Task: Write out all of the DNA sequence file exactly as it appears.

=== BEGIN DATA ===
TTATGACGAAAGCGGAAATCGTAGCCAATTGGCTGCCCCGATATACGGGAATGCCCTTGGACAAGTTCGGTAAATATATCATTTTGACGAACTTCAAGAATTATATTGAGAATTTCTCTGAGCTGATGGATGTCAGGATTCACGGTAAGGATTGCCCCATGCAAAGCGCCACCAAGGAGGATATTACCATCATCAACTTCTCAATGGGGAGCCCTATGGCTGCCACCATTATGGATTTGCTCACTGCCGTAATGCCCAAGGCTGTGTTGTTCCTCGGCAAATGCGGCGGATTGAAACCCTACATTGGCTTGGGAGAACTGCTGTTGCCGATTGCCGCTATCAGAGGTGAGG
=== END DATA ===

TTATGACGAAAGCGGAAATCGTAGCCAATTGGCTGCCCCGATATACGGGAATGCCCTTGGACAAGTTCGGTAAATATATCATTTTGACGAACTTCAAGAATTATATTGAGAATTTCTCTGAGCTGATGGATGTCAGGATTCACGGTAAGGATTGCCCCATGCAAAGCGCCACCAAGGAGGATATTACCATCATCAACTTCTCAATGGGGAGCCCTATGGCTGCCACCATTATGGATTTGCTCACTGCCGTAATGCCCAAGGCTGTGTTGTTCCTCGGCAAATGCGGCGGATTGAAACCCTACATTGGCTTGGGAGAACTGCTGTTGCCGATTGCCGCTATCAGAGGTGAGG